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Evaluation of Testicular Disorders

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Evaluation of Testicular Disorders Richard E. Freeman MD MPH 2013 Lock Haven University * * * * * * Mechanism. In cases of testicular torsion, an anatomic deformity ... – PowerPoint PPT presentation

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Title: Evaluation of Testicular Disorders


1
Evaluation of Testicular Disorders
  • Richard E. Freeman MD MPH
  • 2013
  • Lock Haven University

2
TESTICULAR EVALUATION
  • Section 1

3
Testicular Anatomy
4
History
  • Age of Patient helpful in limiting differential
    and determining responsible organisms
  • Nature of Pain
  • Severity
  • Quality
  • Radiation
  • Alleviating/Aggravating factors
  • Sexual History
  • Associated constitutional symptoms
  • Associated urinary symptoms
  • Dysuria, frequency, hesitancy
  • Discharge- etc
  • Other
  • Activities involved with
  • Sports-lifting, trauma

5
Physical Exam
  • Always complete GU - be systematic
  • Inspection- entire perineum- over, under, and
    beside
  • Skin- cysts, ulcers, erythema/rash, parasites
  • Masses-
  • Palpation
  • Inguinal- hernias, masses, nodes
  • Scrotum- Cord, Epididymis, Testes
  • Penile shaft palpate from bulbous to tip-
    masses tenderness ulcers
  • Milk the shaft discharge- Examine urethral
    meatus
  • Rectal
  • Hemorrhoids
  • Prostate
  • Masses
  • Occult blood
  • Abdominal Exam - Complete
  • ?? Parotids

6
Diagnostic Studies
  • Urinalysis
  • Urethral Discharge
  • Gram Stain
  • Culture
  • PCR (Chlamydia/GC)
  • Ultrasound
  • Doppler Ultrasound
  • Testicular Scan

7
Doppler Ultrasound
Diagnosis Appearance on U/S
Normal testis Normal blood flow
Testicular Torsion Absent or decreased blood flow
Epididymitis/Orchitis Increased blood flow
Appendiceal Torsion Normal blood flow
8
THE PAINFUL TESTICAL
  • Section 2

9
Case 1
  • A ten year old male presents to your clinic
    complaining of acute testicular pain while
    playing outside this afternoon. There is no
    history of trauma. He is afebrile and denies any
    recent symptoms of viral illness. On physical
    exam you note a tender right testicle that has a
    transverse lie in the scrotal sac. Elevating the
    testicle exacerbates symptoms.

10
TESTICULAR PAIN Differential Diagnosis
  • Epididymitis/Epididymo-Orchitis
  • Orchitis
  • Testicular Torsion
  • Torsion
  • Torsion of Testicular appendix

11
Torsion Testicle
  • Severe pain - abrupt onset
  • Possibly previous history of similar episode that
    resolved
  • Absence of cremasteric reflex on affected side
    suggestive of torsion
  • High riding testicle with transverse lie of
    testicle- suggests torsion
  • Prehns sign- lack of pain relief with testicle
    elevation

12
(No Transcript)
13
Torsion Testicle
  • Occurs due to anatomic defect in scrotal
    development- Tunica Vaginalis compltely surrounds
    the testes and possibly the cord.
  • No attachment of the Tunica vaginalis to the
    wall of the scrotum.
  • Allows Testes to swing freely
  • Bell-Clapper deformity
  • Two variations
  • Intravaginal Torsion
  • Extravaginal Torsion-Exclusively in neonates

14
Torsion Testicle
  • Incidence- 14000 males before age 25

15
TESTICULAR TORSION
  • DIAGNOSIS High degree of suspicion
  • CLINICAL DIAGNOSIS
  • Blood Flow
  • ULTRASOUND - color doppler
  • Radionucleotide

16
Torsion Testicle
  • REPRESENTS SURGICAL EMERGENCY
  • Requires immediate orchidopexy
  • Contralateral side should be repaired at the same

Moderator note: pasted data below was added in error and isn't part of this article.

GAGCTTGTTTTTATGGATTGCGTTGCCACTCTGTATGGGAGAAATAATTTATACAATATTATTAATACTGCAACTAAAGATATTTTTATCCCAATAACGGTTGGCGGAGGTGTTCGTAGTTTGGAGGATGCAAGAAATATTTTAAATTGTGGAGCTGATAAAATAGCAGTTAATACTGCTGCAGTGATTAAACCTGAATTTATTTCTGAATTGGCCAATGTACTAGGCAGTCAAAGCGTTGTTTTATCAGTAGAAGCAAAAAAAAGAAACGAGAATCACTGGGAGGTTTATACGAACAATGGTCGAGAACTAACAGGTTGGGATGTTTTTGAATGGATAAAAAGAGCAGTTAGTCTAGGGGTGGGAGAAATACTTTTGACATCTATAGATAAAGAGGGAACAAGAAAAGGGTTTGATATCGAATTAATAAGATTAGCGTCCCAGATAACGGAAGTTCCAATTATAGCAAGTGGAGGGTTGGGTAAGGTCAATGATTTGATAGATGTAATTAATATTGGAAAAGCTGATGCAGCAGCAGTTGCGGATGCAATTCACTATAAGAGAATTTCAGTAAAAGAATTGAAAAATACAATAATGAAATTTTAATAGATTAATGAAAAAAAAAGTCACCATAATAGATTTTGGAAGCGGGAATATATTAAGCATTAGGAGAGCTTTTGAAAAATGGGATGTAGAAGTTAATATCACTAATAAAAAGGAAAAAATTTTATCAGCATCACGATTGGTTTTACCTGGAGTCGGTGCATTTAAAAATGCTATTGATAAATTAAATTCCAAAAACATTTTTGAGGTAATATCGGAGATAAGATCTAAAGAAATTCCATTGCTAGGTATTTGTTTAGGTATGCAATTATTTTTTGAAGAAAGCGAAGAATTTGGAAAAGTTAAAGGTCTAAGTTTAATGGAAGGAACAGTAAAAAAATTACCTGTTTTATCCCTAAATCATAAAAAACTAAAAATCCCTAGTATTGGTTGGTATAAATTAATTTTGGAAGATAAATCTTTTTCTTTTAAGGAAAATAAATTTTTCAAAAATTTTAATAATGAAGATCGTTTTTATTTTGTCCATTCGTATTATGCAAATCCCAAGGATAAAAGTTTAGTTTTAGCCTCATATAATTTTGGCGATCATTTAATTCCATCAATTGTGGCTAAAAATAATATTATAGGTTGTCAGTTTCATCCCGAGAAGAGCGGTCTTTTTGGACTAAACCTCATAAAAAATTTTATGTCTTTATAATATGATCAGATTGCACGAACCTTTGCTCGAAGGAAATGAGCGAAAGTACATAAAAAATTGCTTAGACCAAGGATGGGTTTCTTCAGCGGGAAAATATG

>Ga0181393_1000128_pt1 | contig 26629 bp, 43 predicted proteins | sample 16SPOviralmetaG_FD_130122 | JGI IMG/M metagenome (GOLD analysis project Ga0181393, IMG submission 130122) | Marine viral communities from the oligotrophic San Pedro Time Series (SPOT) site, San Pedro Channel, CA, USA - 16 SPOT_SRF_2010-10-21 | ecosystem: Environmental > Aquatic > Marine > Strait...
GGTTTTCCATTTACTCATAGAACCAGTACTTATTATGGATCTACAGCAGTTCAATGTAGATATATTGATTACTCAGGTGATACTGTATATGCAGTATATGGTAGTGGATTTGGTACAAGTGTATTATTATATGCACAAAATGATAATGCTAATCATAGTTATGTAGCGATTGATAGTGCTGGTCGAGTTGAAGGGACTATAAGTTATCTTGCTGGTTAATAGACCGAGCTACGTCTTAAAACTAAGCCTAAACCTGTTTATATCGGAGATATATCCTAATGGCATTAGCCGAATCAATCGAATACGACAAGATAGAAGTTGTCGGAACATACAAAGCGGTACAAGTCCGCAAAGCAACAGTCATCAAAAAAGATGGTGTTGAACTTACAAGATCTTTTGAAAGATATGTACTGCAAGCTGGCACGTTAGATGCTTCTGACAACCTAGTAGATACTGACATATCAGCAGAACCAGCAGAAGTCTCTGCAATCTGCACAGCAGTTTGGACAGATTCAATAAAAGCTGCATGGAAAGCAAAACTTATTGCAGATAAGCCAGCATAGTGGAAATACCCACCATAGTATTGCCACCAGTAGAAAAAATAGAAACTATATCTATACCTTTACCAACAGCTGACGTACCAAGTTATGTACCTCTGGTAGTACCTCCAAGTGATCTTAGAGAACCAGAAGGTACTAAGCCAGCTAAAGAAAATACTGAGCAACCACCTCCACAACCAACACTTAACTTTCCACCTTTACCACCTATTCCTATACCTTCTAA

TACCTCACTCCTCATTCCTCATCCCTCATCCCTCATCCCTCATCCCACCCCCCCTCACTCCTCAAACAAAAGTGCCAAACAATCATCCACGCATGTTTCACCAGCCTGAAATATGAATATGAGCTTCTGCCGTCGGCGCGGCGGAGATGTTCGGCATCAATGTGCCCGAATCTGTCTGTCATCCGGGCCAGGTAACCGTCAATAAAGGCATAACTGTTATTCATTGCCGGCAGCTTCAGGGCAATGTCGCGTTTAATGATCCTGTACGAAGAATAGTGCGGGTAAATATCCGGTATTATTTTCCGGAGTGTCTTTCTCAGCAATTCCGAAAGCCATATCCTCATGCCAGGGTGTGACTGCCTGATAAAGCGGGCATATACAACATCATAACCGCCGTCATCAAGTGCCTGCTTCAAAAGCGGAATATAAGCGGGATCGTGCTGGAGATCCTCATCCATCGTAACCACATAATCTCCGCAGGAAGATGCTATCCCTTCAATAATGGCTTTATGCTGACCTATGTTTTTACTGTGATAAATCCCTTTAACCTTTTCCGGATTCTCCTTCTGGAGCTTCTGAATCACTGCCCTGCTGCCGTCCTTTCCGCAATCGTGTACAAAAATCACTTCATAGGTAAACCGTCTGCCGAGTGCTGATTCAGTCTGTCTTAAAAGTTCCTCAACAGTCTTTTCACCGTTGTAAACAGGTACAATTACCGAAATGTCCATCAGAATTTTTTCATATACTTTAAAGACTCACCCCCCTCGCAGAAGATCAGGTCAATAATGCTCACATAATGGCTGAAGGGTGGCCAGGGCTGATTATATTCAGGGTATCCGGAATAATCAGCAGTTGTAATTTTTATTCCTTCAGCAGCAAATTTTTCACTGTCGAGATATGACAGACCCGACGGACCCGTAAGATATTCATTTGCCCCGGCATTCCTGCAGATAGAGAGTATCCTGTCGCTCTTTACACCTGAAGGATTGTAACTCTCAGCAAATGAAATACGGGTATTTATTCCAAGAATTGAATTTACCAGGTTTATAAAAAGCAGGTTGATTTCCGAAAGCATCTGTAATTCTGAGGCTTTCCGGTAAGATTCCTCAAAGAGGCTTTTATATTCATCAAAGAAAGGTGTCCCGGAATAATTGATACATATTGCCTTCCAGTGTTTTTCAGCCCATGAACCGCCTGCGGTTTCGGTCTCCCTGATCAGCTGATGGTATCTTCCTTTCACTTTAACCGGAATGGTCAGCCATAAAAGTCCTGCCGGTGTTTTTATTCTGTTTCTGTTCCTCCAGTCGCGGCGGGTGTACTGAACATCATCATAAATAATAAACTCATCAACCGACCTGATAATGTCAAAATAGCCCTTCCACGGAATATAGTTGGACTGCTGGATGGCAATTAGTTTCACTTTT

time

17
Testicular Salvage rates
  • lt 6 hours 90-100 salvage rate
  • 12-24 hours 20-50
  • gt 24 hours 0-10

18
Torsion Testicle
  • Differential includes
  • Appendiceal torsion
  • Orchitis
  • Epididymitis

19
Appendiceal Torsion
  • Onset of Symptoms
  • Subacute
  • Age
  • Prepubertal
  • Tenderness
  • Localized to upper pole
  • UA Negative
  • Cremasteric reflex
  • Positive
  • Treatment
  • Bed rest/scrotal evalvation
  • Surgical

20
Torsion of Testicular appendix
  • Appendix Testes
  • Remnant of Mullerian duct (92)
  • Blue dot sign
  • More common in children than testicular torsion
  • Appendix Epididymis
  • Remnant of Wolffian duct (23)
  • Present as Subacute pain
  • Absence of systemic/Urinary tract symptoms

21
Blue Dot sign
22
Epididymitis
  • DEFINITION
  • Inflammation, Pain, Swelling of epididymis
  • Acute Symptoms usually lasting lt 6 weeks
  • Chronic Symptoms usually lasting gt 6 weeks
  • May be acute sub-acute chronic
  • EPIDEMIOLOGY
  • Most common cause of acute scrotal pain
  • Age 16-30 y/o 51-70 y/o
  • Incidence parallels incidence of Chlamydia GC

23
Epididymitis
  • ETIOLOGY
  • Retrograde infection from the urinary tract.
  • Sexually active Chlamydia, Gonorrhea, E.coli
  • Older men and children- E.coli
  • Non-infectious post surgery, drugs
  • SIGNS/SYMPTOMS
  • Scrotal pain- slow onset
  • - Dysuria, frequency, Discharge, Fever
  • Tenderness and swelling epididymis

24
Epididymitis
  • Natural History/Complications
  • Abscess
  • Epididymis and testicular infarction
  • Chronic inflammation/disability

25
EPIDYDIMITISDiagnostic Studies
  • Urinalysis
  • May reveal pyuria
  • Urine Culture
  • Responsible organisms
  • Urethral Swab
  • Gram Stain
  • Culture
  • PCR-Gonorrhea/Chlamydia

26
Epididymitis
  • Treatment
  • lt 35 y/o
  • Ceftriaxone 250 mg IM
  • Doxycyxline 100 BID x 14 days
  • gt 50 y/o
  • Treat responsible organism
  • Ciprofloxin/Quinilones
  • TMP/SMZ

27
Orchitis
  • DEFINITION
  • Inflammation or infection of the testicles
  • may be related to epididymitis
  • Extension to testes
  • Etiology
  • bacterial (E. coli, K. pneumoniae, P. aeruginosa,
    Staph. or Strep)
  • viral (EBV, coxsackievirus, arbovirus,
    enterovirus, MUMPS VIRUS)

28
ORCHITIS MUMPS
  • Most common cause of orchitis
  • Approximately 20 of prepubertal patients with
    mumps develop orchitis.
  • 4 out of 5 cases occur in prepubertal
    males(younger than 10 years).
  • Mumps orchitis follows the development of
    parotitis by 4-7 days.
  • Mumps orchitis presents unilaterally in 70 of
    cases (fertility usually maintained)
  • In 30 of cases, contralateral testicular
    involvement follows by 1-9 days.

29
ORCHITIS